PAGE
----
There is a famous puzzle, which some googling suggests is known as Newcomb's paradox, involving an expert on human nature (or something) who presents each player of a game with two envelopes, one of which the player knows to contain $1000. The player is permitted to receive either just the other envelope, or both envelopes; if this expert believes both envelopes will be taken, the second envelope is empty, while if the expert believes that only that second envelope will be taken, then it contains $1,000,000. After observing several other players, for each of whom the expert's prediction was correct, do you choose to accept both envelopes, or do you decline the $1,000 to take just the second?
My answer is that I take only the second envelope. I don't know what's going on in precise detail, but it appears to me that, one way or another, my decision is available to the expert when the envelopes are sealed. I apparently take my action after the expert acts first, but, the way the game appears to me, the information I have available when I act is circumscribed — I don't know what's in the second envelope — but the expert's decision is made knowing what I will do. The game, in information order, is that I make my decision, and then the expert places the checks, even though that is not the time-ordering of events.
There are a lot of situation in which uncertainty is of importance in economics, and it is very rarely the case that it matters whether the uncertainty is due to a lack of knowledge about the present or a lack of knowledge about the future. If you and I are stuck together for six hours, and we know that a football game has taken place during that time but that neither of us knows how it has gone, it is just as reasonable for us to bet on it at the end of six hours as at the beginning; in the former case we are betting on an event that has, in a time sense, already happened, but for which we are just as uninformed as if it hadn't taken place yet. Similarly, if I am about to have a test done to determine whether I have a genetic predisposition to some disease, it seems reasonable to ask an insurance company to provide me insurance against an adverse result, provided I don't initially know any more than the insurance company does, even though the genes are already there and the information in some sense already exists.
Studying actions of policy-makers or financial markets is invariably complicated by causal relationships running both directions in time; the stock market may rise because the economy is likely to improve in six months, but the economy may improve because the stock market rose. In that case, the effects likely reintensify their own causes — a "positive feedback loop" — but there are negative (i.e. stabilizing) feedback loops as well. Monetary economists speak of a "price puzzle" when one does a naive analysis of the effect of monetary policy on the economy, where tighter monetary policy seems to be followed by an increase in inflation for a short period of time; this is what one would expect if monetary policy is being done competently — the monetary authority should tighten policy when an increase in inflation is coming. Because the earlier event is being taken on the basis of anticipation of the later event, the causal relationship runs backward in time (though, in these cases, it runs forward as well).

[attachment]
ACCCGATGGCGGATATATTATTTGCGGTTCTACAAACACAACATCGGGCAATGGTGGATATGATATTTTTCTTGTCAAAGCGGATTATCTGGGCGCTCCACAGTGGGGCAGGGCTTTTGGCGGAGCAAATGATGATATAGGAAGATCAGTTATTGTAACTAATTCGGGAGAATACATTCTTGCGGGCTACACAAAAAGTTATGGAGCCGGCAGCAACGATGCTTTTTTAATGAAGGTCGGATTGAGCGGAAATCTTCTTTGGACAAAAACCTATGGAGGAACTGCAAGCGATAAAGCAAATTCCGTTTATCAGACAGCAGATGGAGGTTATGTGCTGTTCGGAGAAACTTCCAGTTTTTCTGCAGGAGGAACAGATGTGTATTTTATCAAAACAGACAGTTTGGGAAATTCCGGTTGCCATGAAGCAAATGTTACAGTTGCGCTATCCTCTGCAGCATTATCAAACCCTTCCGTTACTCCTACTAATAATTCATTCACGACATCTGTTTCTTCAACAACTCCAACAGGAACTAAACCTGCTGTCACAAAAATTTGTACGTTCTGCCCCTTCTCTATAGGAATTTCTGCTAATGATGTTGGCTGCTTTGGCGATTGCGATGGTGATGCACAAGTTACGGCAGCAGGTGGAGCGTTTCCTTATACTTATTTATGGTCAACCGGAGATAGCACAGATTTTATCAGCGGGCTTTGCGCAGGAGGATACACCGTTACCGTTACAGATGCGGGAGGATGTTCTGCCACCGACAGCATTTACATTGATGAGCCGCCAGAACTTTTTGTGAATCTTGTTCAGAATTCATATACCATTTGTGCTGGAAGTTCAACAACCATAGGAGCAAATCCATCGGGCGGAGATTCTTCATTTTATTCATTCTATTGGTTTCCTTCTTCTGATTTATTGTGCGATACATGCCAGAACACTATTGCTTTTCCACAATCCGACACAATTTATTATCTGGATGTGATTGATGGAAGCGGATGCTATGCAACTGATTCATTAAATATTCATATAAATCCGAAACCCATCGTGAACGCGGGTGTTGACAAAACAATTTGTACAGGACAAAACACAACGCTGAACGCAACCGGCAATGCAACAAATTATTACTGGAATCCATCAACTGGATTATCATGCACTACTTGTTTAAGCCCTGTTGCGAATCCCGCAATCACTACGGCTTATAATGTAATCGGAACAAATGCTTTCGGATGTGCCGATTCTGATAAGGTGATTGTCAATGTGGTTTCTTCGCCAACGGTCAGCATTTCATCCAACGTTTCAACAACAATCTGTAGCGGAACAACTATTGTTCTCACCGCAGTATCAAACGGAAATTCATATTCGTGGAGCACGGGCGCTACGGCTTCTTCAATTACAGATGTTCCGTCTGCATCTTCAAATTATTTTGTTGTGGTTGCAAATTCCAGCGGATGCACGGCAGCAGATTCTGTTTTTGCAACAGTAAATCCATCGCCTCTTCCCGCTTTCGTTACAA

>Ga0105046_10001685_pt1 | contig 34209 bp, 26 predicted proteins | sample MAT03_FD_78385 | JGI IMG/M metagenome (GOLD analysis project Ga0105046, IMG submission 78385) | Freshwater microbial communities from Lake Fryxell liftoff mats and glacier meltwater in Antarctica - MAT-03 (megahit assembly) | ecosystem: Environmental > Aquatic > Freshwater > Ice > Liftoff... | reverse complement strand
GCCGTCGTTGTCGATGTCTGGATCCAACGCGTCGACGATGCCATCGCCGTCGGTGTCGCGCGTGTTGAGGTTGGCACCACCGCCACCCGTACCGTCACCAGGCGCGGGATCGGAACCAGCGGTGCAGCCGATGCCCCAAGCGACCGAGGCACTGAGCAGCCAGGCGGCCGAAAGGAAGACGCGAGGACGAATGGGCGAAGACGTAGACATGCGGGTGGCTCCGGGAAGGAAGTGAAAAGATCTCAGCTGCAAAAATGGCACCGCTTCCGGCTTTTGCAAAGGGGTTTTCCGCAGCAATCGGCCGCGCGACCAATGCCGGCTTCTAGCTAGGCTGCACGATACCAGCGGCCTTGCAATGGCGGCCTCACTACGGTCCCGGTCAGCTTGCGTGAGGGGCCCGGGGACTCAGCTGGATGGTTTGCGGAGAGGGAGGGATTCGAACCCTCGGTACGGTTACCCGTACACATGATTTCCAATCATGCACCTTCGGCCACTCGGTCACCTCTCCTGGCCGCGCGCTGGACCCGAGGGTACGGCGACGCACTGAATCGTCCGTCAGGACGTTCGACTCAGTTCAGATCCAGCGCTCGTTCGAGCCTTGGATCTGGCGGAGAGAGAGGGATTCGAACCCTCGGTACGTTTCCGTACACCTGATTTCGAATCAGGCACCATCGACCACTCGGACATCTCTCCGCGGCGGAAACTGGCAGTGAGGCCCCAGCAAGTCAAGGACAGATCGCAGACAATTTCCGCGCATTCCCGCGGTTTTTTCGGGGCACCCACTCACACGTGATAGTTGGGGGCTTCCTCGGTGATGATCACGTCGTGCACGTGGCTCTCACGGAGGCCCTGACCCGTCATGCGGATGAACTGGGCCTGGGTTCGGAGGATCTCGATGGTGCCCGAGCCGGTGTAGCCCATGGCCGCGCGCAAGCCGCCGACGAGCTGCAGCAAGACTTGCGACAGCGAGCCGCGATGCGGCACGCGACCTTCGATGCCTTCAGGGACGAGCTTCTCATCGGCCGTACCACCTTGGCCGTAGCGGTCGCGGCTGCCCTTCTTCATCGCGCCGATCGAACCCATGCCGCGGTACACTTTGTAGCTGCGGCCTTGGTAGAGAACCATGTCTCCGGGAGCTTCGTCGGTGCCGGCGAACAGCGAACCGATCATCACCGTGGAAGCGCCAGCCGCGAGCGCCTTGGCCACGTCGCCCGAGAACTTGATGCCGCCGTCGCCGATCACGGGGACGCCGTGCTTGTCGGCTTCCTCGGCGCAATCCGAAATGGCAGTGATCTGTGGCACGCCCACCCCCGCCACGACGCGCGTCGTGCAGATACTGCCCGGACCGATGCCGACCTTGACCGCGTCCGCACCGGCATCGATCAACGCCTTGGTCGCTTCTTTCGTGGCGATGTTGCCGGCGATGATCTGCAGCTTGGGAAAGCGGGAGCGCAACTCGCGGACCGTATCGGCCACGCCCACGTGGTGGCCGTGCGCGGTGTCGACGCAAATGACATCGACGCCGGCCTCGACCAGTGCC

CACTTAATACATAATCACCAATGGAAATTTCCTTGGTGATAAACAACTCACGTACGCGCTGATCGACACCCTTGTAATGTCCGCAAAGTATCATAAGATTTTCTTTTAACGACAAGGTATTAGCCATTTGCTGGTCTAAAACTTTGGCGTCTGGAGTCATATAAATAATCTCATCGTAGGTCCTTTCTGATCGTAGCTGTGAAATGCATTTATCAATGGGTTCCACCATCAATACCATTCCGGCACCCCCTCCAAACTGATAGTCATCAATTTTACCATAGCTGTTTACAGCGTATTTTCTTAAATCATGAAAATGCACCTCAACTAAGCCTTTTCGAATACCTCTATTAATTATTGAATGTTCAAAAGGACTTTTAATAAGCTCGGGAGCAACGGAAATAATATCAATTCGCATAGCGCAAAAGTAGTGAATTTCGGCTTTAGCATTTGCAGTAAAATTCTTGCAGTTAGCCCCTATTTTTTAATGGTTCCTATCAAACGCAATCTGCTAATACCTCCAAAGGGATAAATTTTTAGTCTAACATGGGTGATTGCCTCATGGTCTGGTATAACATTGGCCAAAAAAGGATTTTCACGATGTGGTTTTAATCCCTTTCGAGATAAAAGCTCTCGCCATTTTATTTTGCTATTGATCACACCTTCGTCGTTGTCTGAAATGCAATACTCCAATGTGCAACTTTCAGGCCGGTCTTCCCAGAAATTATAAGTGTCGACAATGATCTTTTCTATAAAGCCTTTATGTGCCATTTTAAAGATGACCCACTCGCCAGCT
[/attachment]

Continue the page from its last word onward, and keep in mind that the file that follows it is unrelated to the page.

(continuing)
I think the real-world solutions to a lot of game theory conundrums — incidentally, I've done less reading on this than I should — involve effects of this nature. People will work out that a repeated Prisoners' dilemma can yield cooperation, at least for a while, so long as future results are discounted relative to current ones, or some such, but, while time-preferences can be screwy and extreme, it usually seems to require too big a discount to generate the results you see in experiments (or real life), and almost certainly isn't in accord with how the agents themselves would describe their rationales. They might talk in moral terms, but it seems likely to me that a certain amount of what is going on is that people know that other people are somewhat cooperative, and — especially in real life — they believe they can tell "what kind of person" some counterparty to some arrangement is. Insofar as one can be read ahead of time, one is at least partially precommitted before the game formally begins.